This time of year feels like one continuous holiday. It seems we go from trick-or-treat to turkey to tree decorating at break-neck speed. Lost in the holiday trifecta of Halloween, Thanksgiving, and Christmas is another important day. Reformation Day commemorates the religious reform movement initiated by Martin Luther. The Reformation began when Luther nailed “The Ninety- Five Theses” to the door of the church in Wittenberg on October 31, 1517. Many reasons are offered for Luther’s bold move, such as the sale of indulgences, widespread corruption in the priesthood, nepotism in church leadership, and the growing gap between clergy and laity.
However, Luther’s desire for reform was more existential than the reasons listed above. His motivation for Reformation was directly linked to his personal feelings of guilt and inadequacy. He believed that the Church had neglected a central tenet of the Gospel, justification by faith alone. He had a deep awareness of his own sinfulness and knew that he needed forgiveness. He found the system of confession and penance inadequate.While serving as a monk, he practiced confession so often that the priest hearing him is rumored to have told him: “Either find a new sin and commit it or quit coming to see me.”
One of the most significant moments of history stemmed from one man’s acknowledgment of his sin and his earnest desire for true, genuine forgiveness. Though many try to deny it, we all know deep down that we are inadequate, that we are failures, and that we are unable to meet God’s standards. The Greek word for sin used throughout the New Testament is hamartia, an archery term that means “to miss the mark.” Even the best archers only hit the bulls-eye occasionally; so the idea is that God’s standard is so stringent that our best efforts often miss the mark. However, it is actually worse. The Bible teaches that we are so misguided that we stop aiming for the mark. We will shoot our arrows at the wrong targets, and we will take aim at others.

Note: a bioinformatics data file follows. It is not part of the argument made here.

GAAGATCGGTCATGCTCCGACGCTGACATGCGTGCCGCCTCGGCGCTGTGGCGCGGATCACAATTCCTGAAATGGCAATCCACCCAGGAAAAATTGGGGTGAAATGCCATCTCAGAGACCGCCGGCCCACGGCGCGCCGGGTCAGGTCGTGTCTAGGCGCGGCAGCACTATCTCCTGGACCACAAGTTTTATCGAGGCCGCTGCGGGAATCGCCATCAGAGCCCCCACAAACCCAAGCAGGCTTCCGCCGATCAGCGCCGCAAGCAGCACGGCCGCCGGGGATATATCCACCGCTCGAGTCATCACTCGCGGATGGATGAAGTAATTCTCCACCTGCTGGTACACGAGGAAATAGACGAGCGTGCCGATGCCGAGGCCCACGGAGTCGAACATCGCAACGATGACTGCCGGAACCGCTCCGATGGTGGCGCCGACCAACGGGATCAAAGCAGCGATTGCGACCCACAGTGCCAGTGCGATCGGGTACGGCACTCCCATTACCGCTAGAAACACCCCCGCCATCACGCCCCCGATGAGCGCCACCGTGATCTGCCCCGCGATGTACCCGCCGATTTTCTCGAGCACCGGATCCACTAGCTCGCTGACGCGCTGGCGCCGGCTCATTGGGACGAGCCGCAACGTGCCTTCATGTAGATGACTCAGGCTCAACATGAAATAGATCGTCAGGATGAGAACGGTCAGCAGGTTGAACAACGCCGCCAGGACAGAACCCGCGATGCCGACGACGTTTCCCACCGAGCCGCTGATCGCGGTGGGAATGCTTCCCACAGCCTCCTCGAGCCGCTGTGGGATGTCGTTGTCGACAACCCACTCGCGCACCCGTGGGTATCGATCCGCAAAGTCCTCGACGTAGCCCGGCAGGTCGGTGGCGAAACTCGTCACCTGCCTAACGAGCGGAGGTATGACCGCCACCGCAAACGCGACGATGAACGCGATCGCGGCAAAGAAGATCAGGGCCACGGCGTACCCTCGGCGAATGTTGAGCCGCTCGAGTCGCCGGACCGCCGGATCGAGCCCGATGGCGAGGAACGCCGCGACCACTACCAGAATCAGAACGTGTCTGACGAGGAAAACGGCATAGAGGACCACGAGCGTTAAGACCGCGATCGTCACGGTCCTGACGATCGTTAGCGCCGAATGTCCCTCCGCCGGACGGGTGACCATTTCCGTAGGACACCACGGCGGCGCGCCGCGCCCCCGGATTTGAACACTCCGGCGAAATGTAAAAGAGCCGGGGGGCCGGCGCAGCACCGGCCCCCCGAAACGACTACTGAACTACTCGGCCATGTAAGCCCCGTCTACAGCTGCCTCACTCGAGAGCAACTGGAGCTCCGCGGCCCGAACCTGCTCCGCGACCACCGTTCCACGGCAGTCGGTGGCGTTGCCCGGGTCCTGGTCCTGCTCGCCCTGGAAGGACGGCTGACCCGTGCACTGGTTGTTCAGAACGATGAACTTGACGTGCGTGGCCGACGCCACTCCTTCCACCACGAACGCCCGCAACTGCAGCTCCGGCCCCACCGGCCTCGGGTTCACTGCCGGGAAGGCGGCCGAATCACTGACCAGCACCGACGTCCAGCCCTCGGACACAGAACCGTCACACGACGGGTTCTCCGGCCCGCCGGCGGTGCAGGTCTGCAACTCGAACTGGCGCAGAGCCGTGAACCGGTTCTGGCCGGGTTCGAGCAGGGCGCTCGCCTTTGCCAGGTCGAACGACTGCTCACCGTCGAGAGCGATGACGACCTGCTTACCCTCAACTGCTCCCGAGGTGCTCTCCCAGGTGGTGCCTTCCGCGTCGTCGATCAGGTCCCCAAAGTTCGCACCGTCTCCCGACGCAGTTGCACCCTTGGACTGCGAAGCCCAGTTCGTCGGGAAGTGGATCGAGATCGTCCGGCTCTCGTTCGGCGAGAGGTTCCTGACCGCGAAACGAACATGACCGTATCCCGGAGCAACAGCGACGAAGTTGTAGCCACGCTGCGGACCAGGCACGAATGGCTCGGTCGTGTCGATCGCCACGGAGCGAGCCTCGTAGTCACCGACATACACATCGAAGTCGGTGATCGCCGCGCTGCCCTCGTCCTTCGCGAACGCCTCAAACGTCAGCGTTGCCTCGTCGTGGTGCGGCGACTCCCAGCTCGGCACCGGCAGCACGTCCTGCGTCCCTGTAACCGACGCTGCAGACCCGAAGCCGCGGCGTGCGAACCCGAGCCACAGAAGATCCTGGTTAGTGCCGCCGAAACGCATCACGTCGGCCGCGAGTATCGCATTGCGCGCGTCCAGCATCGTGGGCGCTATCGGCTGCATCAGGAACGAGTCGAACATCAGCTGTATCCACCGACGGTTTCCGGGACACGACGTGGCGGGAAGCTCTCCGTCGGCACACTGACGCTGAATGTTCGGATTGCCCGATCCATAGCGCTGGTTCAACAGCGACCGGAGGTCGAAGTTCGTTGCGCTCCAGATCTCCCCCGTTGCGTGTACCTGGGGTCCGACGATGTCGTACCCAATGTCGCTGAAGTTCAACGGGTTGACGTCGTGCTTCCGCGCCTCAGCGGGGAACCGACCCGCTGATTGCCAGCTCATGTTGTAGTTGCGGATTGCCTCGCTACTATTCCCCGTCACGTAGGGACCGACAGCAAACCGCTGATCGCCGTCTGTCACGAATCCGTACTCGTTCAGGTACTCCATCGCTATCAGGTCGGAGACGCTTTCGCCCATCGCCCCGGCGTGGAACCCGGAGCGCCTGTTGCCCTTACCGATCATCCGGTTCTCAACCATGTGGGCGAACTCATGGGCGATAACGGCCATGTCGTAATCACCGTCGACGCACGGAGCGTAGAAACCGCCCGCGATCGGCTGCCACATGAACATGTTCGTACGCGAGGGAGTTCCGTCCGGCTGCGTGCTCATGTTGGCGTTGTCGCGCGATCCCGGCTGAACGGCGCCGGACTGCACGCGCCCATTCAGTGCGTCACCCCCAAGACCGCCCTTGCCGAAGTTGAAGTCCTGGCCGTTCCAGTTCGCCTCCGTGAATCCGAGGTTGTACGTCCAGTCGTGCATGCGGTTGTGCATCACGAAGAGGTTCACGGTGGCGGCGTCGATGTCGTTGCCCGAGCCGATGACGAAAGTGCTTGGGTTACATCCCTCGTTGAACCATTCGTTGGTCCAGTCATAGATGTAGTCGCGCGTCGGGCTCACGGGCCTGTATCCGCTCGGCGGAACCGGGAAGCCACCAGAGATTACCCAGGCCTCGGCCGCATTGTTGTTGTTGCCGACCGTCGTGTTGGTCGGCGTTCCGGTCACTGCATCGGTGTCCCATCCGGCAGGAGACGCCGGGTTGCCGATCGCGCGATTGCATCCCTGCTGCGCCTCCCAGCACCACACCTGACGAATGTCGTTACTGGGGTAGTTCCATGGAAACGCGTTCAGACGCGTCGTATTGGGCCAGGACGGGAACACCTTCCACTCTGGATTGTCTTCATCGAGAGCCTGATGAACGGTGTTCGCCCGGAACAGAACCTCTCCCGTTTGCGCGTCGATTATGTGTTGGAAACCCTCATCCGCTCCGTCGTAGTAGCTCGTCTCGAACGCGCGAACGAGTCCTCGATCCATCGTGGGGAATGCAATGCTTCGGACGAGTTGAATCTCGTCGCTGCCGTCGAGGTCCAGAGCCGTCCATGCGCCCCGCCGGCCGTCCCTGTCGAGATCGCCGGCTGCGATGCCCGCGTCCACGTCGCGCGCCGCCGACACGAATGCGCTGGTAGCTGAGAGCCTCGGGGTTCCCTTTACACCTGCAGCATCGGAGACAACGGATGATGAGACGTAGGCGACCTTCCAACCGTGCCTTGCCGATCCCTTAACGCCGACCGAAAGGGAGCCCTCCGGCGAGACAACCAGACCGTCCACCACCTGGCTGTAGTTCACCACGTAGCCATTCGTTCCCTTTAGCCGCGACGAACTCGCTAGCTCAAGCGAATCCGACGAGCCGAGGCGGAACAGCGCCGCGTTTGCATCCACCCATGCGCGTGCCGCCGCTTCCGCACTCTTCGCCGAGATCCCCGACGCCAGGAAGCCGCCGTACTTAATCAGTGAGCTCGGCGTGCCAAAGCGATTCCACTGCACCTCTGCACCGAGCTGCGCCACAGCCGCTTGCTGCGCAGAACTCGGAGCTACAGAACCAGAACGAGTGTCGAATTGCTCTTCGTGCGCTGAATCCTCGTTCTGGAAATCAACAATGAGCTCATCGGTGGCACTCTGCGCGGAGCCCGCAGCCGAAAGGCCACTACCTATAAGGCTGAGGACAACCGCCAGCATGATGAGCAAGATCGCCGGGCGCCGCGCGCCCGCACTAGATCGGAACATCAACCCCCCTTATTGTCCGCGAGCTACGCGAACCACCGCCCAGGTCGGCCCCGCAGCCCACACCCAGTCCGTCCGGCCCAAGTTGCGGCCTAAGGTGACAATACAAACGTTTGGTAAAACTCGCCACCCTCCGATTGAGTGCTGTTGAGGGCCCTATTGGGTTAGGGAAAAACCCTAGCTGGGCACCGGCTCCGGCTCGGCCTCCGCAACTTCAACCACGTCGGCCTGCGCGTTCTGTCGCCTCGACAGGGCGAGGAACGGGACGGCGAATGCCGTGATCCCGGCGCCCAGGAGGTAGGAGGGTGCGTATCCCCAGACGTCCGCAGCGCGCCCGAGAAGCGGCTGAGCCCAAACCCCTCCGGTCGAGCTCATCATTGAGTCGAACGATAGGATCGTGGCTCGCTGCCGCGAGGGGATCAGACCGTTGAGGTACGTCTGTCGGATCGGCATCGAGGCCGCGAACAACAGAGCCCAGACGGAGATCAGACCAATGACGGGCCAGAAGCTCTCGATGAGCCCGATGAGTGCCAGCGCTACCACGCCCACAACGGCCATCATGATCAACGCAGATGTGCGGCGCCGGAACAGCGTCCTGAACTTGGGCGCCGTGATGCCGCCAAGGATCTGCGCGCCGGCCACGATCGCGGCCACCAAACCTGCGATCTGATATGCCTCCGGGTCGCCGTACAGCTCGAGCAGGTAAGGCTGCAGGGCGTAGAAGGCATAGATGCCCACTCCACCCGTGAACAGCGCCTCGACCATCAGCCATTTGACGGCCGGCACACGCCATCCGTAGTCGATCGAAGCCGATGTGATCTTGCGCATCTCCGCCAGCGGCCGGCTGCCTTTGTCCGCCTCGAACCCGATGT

This paints a fairly grim picture. We have no desire to do good (Romans1:21ff). And, even if we change our minds and want to please God, our best efforts miss the mark (Romans 3:23). Now, we understand why we need Jesus as Savior and Forgiver. Our deepest need is forgiveness, and God sent his Son to fulfill that need. We can not make ourselves right, but we can accept the One who can. Pop-culture philosophy says “You just need to forgive yourself.” The Gospel says “You need Someone to forgive you.”
Jesus’ forgiveness is extensive and all-inclusive. Even those directly responsible for inflicting the pain of the cross were pardoned by the dying Christ. If He could forgive those who lashed his back, nailed his hands, and spat in his face, there are none of us that are beyond hope. Paul puts it beautifully in Colossians 2:13 “When you were dead in your sins and in the uncircumcision of your flesh, God made you alive with Christ. He forgave us all our sins.” My deepest longing and most felt need is forgiveness, and I am so thankful that God sent the Great Forgiver.
Luke 7:36-50 presents a story that personifies the principle of forgiveness and shows us the only barrier to receiving Jesus’ forgiveness is thinking that we don’t need it.The first character in the story is the Pretentious Simon, a Pharisee who tediously kept the religious rituals and tended toward self-righteousness. He hosted a dinner party and invited Jesus to attend. The meal was served in an open courtyard where the invited guests reclined to eat and the uninvited guests stood close by to listen to the dinner conversation.This was quite common when rabbis visited homes. The important people of the community had a seat at the table, while others would gather to glean the wisdom of the traveling teachers.